Thursday, August 9, 2007
Canning Dilly Beans
So the dewpoint is in the 70s and it's 90 degrees Fahrenheit outside and we are all sweating just sitting still in the shade. Time to boil up a cauldron of water and start canning!
It is ironic that harvesting and storing the garden bounty must be done in the steamiest of weather, but that's when the vegetables start bounding out of the garden at a lightning clip and you can actually hear them growing when the cricket chirps die down. My friend Hope taught me how to can many years ago when I was an energetic, single young lass and I enjoyed making all kinds of weird chutneys and pickle relishes that I would give out to my bewildered relatives. "What is this and how do I eat it?" was their common reaction. Once the kids came, my canning efforts ceased, as toddlers do not allow for the long preparation, focus and boiling water dangers that is necessitated. Now the kids are older and I have time to can again.
The bean patch started to really churn last week, so I harvested up my beautiful purple string beans, snipped off their ends and prepared them to be pickled for later consumption. It is especially nice to chop up these dilled beans and sprinkle them in winter salads, when the good, fresh vegetable selection at the market is sparse. If you have never canned before, see if you can find a friend to show you the basics, as there are a lot of health issues involved with making sure every part of the canning process is sterilized. If that is not possible, I would recommend getting a copy of the Ball Blue Book, published by the good folks at the Ball Canning Jar Corporation in Muncie, Indiana. There are also a lot of Internet resources, including this article from Organic Gardening Magazine, which is a good starter course.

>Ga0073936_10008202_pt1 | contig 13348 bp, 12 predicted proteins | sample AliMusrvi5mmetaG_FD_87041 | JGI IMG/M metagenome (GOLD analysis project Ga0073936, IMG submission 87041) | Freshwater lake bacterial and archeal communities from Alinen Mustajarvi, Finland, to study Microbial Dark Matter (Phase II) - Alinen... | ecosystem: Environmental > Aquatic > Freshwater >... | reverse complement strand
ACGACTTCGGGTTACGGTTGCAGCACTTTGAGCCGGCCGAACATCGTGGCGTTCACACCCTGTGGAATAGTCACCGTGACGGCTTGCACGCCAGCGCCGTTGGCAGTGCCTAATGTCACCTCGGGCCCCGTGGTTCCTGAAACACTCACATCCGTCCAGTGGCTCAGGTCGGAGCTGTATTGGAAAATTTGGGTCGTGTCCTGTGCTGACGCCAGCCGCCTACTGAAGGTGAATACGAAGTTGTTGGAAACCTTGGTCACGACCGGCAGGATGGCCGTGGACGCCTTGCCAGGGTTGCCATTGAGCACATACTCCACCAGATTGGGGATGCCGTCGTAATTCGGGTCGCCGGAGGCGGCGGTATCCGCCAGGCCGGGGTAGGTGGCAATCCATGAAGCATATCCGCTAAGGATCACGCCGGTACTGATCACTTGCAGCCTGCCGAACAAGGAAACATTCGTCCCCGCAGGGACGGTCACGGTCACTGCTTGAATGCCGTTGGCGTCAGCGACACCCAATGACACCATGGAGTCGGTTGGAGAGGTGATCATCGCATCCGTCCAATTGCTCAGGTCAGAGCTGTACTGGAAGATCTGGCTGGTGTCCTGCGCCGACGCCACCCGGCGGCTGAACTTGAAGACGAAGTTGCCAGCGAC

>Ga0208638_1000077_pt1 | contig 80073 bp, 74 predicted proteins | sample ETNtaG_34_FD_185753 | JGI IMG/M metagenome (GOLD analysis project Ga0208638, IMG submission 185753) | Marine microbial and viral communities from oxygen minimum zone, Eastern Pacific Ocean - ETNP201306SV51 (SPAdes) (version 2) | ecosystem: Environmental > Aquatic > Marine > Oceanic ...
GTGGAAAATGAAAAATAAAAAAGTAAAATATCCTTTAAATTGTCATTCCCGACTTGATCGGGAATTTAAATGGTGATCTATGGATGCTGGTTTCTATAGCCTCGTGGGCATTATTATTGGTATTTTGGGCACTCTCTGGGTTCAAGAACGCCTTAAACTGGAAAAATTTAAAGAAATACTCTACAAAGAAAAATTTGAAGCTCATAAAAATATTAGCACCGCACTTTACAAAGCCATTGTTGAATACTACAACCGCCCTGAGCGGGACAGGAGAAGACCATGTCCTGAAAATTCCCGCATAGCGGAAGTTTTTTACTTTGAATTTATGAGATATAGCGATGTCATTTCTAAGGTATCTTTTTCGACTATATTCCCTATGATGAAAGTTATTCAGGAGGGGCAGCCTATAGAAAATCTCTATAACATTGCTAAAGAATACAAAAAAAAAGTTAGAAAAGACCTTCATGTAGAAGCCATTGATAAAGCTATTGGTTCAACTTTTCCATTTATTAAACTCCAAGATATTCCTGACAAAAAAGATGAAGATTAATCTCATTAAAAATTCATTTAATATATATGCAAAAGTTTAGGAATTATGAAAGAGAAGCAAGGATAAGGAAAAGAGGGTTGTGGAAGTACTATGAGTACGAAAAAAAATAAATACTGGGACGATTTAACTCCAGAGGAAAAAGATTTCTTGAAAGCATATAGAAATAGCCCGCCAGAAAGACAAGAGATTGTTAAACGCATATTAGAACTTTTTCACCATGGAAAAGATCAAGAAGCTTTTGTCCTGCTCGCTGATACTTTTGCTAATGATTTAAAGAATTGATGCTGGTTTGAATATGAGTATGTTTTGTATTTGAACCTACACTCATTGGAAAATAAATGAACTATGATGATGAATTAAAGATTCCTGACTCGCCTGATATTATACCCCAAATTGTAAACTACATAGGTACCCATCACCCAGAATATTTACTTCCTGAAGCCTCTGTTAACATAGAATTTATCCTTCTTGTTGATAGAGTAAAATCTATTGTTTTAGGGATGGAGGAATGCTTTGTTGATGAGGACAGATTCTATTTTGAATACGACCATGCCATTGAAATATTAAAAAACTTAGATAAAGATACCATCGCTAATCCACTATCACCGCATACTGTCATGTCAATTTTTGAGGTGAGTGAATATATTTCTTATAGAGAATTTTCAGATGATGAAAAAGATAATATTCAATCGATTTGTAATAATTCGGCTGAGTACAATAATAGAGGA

Here, then, is the Dilly Bean recipe from the Ball Blue Book:
2 lbs. trimmed green beans
4 heads dill
4 cloves garlic
1 tsp. cayenne pepper (I like to use red pepper flakes instead)
2-1/2 cups vinegar
2-1/2 cups water
1/4 cup canning salt (don't substitute regular salt, this is chemistry!)
Pack beans lengthwise into hot jars, leaving 1/4 inch head space. To each pint, add 1/4 tsp. cayenne pepper, 1 clove garlic and 1 head dill. Combine remaining ingredients in a large sauce pot (non-reactive, like an enamel or glass pot). Bring to a boil. Pour hot liquid over beans, leaving 1/4 inch head space. Remove air bubbles. Adjust caps. Process pints and quarts 10 minutes in boiling water bath.
Yield: about 4 pints.